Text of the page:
I heard about twitter from Cote on his drunkandretired podcast.
You can see the twitter plugin on the lower right column of the austincast blog.
Here’s a plugin for both IE and Firefox that I recommend highly – ptw
From the faq at http://web20toolbar.com
What is the Web 2.0 Toolbar?
It’s a small plugin for your browser that contains all of the most popular content from the web 2.0 sphere in one spot…your browser. The best Social Bookmarking, Pictures, Videos and News all one click away.
Does it Work With IE, FireFox & Flock?
Yes – for FireFox & IE…It does not work with Flock (working on it…love Flock) and I have not tried it on other browsers. Check back ofter to see the updates.
How do I “SUBMIT IT” to My Digg, Del.Icio.us or other social linking site?
When you are on a page you like, just click the “SUBMIT IT” button on the toolbar and select the link site you have an account for…you need your own account on each site to use this. I have also inlcuded the “Onlywire” link that will allow you to post to multiple sites at one time.
Where do I get it?
Right here, Right now (Baby). The Web 2.0 toolbar is a small app that resides in your browser – simply install it and go.
What is it? It’s the second generation of our slides project.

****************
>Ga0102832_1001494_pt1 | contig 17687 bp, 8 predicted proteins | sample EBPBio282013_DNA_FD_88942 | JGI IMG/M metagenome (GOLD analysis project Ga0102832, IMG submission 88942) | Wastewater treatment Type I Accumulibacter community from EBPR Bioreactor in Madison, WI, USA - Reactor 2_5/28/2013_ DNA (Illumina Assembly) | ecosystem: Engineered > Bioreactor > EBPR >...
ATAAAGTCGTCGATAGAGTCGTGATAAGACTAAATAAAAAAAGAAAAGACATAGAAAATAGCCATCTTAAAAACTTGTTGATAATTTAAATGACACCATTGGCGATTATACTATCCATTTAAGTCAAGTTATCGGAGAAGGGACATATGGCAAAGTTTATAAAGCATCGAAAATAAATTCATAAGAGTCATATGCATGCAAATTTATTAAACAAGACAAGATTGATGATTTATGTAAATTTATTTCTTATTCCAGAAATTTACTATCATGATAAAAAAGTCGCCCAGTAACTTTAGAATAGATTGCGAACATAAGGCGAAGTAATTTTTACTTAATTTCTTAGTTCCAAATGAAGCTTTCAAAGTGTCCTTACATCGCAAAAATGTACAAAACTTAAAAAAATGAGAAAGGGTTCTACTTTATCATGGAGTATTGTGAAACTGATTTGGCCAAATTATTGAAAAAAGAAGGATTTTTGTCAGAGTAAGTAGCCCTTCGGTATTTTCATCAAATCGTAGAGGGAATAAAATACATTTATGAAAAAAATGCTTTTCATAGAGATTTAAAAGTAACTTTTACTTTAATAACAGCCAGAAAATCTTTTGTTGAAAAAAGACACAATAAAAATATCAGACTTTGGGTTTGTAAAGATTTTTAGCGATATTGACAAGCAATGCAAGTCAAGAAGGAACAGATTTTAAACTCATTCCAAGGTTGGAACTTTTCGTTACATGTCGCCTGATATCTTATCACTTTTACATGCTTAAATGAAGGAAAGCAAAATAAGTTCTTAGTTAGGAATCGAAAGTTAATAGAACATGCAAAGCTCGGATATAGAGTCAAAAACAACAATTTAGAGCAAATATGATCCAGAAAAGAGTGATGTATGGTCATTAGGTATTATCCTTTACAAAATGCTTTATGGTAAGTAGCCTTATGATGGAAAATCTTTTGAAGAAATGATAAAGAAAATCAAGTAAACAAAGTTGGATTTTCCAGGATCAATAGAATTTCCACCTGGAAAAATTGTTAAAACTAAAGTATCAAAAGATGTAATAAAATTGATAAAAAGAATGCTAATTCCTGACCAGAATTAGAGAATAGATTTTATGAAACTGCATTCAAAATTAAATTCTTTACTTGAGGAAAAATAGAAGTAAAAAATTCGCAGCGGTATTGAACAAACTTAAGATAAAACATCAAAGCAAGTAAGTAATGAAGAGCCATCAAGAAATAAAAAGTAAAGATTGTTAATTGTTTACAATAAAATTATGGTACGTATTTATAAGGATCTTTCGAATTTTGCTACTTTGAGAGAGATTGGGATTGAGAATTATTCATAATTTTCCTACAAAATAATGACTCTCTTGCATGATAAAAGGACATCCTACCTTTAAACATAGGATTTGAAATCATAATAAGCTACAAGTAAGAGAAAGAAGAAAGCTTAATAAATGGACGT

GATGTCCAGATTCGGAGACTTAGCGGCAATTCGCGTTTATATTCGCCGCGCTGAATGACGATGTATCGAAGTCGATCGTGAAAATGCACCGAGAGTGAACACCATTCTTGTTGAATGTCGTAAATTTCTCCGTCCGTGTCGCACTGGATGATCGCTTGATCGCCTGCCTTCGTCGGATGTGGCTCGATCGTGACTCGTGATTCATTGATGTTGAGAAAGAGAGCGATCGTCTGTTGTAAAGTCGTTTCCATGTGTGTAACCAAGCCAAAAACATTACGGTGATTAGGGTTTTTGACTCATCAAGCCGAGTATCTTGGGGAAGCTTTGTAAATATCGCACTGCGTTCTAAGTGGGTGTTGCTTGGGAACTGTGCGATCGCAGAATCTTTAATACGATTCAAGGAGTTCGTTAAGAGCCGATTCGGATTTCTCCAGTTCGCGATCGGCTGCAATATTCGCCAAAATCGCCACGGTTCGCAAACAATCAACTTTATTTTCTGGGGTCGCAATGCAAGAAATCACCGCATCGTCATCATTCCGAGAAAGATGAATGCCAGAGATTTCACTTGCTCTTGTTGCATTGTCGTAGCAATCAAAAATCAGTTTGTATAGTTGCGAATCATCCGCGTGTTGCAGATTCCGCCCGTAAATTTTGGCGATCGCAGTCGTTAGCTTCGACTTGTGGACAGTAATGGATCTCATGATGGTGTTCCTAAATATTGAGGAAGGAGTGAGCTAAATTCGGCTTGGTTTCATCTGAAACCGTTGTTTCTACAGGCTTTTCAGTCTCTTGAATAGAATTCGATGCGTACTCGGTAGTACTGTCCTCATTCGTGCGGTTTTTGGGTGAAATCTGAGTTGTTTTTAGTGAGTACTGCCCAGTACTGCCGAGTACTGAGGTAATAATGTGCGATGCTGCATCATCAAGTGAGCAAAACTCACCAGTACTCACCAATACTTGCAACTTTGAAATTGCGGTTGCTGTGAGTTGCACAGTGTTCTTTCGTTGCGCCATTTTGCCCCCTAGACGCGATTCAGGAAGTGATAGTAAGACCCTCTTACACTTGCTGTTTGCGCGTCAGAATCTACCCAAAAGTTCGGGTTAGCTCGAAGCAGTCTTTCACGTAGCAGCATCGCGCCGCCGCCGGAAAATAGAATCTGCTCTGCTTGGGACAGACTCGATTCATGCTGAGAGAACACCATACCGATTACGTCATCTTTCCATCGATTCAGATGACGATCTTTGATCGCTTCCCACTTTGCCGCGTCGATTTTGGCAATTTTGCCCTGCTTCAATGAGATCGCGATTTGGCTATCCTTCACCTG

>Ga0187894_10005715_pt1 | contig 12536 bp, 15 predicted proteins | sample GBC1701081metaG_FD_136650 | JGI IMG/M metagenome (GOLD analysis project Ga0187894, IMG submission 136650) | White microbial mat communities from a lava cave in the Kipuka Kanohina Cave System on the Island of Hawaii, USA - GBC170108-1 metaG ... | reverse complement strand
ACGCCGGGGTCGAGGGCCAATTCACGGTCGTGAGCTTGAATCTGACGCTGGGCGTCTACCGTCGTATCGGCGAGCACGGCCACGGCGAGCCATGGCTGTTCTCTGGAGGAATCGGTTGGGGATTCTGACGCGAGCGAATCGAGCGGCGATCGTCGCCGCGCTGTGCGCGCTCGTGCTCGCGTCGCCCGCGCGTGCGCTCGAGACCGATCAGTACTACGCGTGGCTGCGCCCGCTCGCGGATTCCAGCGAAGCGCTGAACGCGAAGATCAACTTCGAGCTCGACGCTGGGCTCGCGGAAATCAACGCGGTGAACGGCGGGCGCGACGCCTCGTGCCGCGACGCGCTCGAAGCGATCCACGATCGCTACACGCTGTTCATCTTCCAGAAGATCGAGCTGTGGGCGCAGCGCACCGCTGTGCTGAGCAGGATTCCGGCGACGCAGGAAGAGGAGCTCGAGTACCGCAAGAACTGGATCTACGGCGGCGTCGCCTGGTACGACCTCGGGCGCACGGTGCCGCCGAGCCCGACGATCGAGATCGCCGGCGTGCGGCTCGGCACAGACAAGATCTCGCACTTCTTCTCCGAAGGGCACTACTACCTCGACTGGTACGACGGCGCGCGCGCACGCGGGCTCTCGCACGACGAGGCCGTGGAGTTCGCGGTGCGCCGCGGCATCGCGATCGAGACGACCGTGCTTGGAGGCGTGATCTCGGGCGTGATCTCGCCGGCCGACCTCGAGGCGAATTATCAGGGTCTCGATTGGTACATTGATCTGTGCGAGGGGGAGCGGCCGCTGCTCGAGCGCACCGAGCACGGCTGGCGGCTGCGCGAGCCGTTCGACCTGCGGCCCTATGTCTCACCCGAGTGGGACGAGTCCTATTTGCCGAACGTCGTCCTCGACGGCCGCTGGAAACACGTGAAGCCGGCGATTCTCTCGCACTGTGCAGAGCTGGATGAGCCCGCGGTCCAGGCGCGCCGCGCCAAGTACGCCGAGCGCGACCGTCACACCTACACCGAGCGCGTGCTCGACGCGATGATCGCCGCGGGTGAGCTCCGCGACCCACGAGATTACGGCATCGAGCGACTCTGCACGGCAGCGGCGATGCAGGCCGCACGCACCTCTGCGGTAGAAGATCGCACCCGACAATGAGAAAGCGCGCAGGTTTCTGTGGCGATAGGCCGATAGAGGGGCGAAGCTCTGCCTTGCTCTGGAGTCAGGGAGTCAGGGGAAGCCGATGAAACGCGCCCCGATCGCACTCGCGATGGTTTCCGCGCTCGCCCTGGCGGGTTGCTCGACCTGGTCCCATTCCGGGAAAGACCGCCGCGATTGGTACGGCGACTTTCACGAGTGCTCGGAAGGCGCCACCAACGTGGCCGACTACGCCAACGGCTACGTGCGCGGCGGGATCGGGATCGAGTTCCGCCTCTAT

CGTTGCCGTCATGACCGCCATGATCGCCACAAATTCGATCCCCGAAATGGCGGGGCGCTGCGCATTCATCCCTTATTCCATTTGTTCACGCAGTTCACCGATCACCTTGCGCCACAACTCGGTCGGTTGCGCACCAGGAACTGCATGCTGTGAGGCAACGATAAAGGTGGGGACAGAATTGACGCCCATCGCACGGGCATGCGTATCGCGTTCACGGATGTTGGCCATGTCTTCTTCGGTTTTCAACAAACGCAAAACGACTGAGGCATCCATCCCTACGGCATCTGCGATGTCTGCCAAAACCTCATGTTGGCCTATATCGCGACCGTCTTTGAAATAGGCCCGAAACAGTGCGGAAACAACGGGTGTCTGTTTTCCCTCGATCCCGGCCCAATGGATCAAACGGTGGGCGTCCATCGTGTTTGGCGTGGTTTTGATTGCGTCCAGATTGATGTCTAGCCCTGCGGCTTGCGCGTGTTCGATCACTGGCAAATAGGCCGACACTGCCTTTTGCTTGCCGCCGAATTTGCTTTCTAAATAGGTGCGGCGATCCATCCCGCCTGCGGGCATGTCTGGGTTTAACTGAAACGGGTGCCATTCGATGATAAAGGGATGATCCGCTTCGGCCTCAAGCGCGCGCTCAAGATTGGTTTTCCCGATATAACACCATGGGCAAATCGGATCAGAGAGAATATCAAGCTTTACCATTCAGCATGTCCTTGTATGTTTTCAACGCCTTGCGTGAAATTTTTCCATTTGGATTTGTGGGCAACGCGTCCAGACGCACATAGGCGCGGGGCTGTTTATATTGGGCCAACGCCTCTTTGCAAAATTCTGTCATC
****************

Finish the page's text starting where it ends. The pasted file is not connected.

Web2.0Slides is a self-running slide show of over 1,400 of the best Web2.0 sites. It’s categorized by tags and sorted alphabetically.
What’s cool about it? You can click on any site in the left-hand column to pause the slide show and surf around. When you’re done, simply click PLAY, and it will begin right where you left off. Perfect for Web 2.0 couch ‘taters. But if you’re antsy and want to click around on sites, go right ahead—it won’t stop the show.
This is a direct quote from the kiko blog of Justin Kan
Actual lessons from Kiko
August 17th, 2006 | Category: Uncategorized
Today I listed the main asset of our startup, our web calendar Kiko, on eBay (see the auction). Since we put the eBay post up, there has been much buzz on techcrunch, reddit, etc about Kiko going under. Many people have speculated heavily on why we failed, and, to my amusement, some have even blogged about lessons we can learn from Kiko.
I think there are a lot of lessons other people can take away from Kiko. Most of these are things that someone looking in from the outside wouldn’t know. They don’t have a lot to do with our business model. They don’t have a lot to do with getting stepped on by a giant. Here are the important things that I actually learned from my first startup: